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Volkswagen in America : On the road for 50 years

November 02, 1999 - The idea of providing mobility for the masses has been interwoven into the history of the motor car. In the United States, Ford’s Model-T was a shining example of this idea.

The Beetle portfolio in 1936

Years later, in Germany, Ferdinand Porsche created what was designed to be a "people’s car" - the Volkswagen. This small sedan, which became affectionately known as the "Beetle" went on to make automotive history, becoming the most popular mass mobility car of all time

Manufacturing of the 1947 Beetle

Manufacturing of the 1947 Beetle in Wolfsburg, Germany

Photo : Volkswagen

The first Volkswagen Beetle was shipped to the United States by Dutch importer Ben Pon, arriving in New York in January of 1949. It was one of just two Volkswagens sold that year, as most Americans were unaware of such a creation and inherently distrustful of foreign cars in the first place.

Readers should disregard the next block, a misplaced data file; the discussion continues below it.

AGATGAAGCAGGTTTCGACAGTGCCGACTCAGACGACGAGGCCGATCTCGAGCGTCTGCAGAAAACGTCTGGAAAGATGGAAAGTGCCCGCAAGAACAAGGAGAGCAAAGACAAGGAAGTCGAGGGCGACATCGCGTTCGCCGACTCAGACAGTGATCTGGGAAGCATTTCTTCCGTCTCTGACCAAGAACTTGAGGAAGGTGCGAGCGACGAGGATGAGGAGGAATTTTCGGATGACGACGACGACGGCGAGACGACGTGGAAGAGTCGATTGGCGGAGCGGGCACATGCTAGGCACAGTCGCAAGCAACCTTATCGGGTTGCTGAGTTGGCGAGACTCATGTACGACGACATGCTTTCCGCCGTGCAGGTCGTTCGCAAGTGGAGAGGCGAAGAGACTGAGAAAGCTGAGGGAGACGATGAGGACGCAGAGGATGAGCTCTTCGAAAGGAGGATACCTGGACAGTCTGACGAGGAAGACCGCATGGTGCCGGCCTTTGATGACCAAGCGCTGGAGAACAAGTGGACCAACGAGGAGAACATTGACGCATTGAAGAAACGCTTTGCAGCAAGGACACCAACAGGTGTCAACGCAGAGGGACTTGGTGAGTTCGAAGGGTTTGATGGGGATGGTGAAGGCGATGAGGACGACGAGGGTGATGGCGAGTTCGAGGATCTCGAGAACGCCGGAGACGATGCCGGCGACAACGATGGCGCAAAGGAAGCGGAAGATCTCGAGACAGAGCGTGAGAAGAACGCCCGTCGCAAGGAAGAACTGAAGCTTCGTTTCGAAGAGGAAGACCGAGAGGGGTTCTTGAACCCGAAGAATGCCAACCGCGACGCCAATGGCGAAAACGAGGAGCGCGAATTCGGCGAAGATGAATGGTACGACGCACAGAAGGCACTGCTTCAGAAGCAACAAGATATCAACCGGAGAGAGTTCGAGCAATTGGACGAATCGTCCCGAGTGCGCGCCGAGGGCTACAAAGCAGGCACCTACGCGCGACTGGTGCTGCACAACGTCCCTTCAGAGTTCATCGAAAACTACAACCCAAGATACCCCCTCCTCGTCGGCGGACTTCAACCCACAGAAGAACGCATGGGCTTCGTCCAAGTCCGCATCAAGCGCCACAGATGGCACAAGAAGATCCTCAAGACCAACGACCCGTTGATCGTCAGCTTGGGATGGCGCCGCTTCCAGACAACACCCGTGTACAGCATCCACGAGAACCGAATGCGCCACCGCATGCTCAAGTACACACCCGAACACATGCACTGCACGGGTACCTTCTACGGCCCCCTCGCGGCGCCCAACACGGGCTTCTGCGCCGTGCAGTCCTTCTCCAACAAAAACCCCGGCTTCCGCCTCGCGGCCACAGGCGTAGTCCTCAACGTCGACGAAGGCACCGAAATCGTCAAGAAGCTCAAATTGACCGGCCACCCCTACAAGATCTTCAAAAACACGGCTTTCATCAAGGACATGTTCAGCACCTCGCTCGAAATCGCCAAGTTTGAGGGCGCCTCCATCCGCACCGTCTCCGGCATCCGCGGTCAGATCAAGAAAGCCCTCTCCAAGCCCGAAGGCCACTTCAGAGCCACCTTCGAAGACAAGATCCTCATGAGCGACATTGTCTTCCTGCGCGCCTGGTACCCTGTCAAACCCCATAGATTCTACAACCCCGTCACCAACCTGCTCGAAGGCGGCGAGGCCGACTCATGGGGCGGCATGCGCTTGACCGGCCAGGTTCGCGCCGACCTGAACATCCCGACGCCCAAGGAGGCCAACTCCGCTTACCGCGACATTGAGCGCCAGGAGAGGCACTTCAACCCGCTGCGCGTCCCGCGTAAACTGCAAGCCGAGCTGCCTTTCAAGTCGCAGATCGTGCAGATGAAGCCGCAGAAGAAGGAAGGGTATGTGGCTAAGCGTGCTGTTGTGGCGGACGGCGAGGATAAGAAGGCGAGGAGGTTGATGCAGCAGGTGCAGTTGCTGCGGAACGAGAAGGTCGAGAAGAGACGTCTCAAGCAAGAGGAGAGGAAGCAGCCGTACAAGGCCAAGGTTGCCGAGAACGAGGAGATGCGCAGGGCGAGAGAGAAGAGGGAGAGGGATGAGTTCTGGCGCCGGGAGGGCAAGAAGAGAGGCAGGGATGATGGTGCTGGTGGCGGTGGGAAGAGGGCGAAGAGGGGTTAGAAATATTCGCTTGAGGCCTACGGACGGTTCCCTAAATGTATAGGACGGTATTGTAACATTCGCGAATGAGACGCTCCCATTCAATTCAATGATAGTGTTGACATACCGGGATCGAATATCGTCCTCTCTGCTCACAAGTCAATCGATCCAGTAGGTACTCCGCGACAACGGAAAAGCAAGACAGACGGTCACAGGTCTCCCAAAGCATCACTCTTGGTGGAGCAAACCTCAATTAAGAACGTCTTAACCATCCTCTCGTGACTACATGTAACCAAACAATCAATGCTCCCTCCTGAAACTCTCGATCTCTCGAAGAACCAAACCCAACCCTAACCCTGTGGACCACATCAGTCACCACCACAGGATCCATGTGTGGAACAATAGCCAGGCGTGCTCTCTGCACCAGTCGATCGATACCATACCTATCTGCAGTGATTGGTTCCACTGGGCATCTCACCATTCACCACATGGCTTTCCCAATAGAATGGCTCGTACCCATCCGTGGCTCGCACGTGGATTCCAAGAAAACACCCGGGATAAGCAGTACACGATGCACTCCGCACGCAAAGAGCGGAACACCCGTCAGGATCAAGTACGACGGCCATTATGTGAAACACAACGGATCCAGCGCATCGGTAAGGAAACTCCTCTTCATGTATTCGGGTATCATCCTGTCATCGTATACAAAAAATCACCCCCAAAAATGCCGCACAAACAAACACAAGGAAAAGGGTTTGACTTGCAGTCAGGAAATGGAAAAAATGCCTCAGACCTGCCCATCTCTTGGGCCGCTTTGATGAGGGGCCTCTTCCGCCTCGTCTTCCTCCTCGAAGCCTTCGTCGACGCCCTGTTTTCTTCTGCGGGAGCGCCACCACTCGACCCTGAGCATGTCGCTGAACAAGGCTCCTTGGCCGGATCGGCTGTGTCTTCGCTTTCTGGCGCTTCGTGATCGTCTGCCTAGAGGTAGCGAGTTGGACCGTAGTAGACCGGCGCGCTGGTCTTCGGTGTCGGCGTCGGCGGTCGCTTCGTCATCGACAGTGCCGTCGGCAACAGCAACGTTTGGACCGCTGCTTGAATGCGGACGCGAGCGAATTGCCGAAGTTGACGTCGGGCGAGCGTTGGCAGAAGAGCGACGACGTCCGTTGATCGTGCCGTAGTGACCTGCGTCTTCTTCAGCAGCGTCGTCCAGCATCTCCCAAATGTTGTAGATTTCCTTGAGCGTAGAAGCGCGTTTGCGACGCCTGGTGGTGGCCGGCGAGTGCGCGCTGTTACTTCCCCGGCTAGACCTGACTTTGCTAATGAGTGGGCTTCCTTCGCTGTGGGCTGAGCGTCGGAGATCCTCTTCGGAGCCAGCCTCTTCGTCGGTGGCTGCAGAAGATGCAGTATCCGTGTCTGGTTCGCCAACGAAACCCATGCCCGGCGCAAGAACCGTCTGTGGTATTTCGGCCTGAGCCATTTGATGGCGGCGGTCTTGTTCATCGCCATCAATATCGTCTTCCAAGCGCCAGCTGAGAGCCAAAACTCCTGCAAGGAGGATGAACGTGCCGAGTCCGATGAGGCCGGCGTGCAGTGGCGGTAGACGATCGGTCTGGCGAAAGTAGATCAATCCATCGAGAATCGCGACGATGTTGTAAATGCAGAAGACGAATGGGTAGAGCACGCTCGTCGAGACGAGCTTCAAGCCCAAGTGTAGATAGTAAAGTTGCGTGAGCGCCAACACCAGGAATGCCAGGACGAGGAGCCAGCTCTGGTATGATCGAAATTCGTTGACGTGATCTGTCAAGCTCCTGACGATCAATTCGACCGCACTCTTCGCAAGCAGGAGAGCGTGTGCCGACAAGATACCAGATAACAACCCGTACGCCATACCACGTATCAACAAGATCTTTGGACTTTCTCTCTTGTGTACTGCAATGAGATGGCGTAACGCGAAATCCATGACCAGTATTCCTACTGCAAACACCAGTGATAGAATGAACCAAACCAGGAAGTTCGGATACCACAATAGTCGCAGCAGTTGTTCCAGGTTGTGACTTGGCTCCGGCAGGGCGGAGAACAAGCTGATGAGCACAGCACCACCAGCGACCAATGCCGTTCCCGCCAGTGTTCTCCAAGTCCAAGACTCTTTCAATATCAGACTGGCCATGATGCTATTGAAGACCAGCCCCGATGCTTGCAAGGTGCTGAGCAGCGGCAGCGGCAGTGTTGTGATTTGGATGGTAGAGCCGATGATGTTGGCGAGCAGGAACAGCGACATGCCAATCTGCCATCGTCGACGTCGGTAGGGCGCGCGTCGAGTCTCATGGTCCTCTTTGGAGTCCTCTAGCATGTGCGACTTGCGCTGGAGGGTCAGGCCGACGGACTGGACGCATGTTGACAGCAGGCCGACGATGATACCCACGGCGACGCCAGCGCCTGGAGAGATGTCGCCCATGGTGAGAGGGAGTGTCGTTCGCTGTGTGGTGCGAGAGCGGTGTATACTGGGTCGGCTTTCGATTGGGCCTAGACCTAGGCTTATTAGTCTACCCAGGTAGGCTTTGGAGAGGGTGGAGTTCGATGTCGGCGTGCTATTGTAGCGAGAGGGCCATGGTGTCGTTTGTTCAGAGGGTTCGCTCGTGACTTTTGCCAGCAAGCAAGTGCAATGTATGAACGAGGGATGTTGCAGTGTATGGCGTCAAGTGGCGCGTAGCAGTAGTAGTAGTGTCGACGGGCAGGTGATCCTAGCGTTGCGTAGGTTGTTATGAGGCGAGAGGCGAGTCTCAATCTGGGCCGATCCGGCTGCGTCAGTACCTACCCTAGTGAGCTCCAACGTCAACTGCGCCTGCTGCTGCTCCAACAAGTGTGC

Volkswagen sales grew steadily - by the end of 1953, a total of 1,214 Volkswagens were traveling America’s streets.

Volkswagen, as a foreign carmaker, was not alone in facing the challenge of creating a presence for itself in America. By the end of World War II, when it came to car purchases, Americans were skeptical of most foreign cars. A foreign import car was not only a luxury, it was also considered a risk, as major repairs could be difficult, if not impossible. To think that a small, strange-looking German car could compete with the high volume domestics would have seemed absurd in the early 50's.

In 1958, a convertible model was introduced which boosted sales to 18,000. Sales peeked in the late 1960s when Volkswagen averaged about 33,000 annually.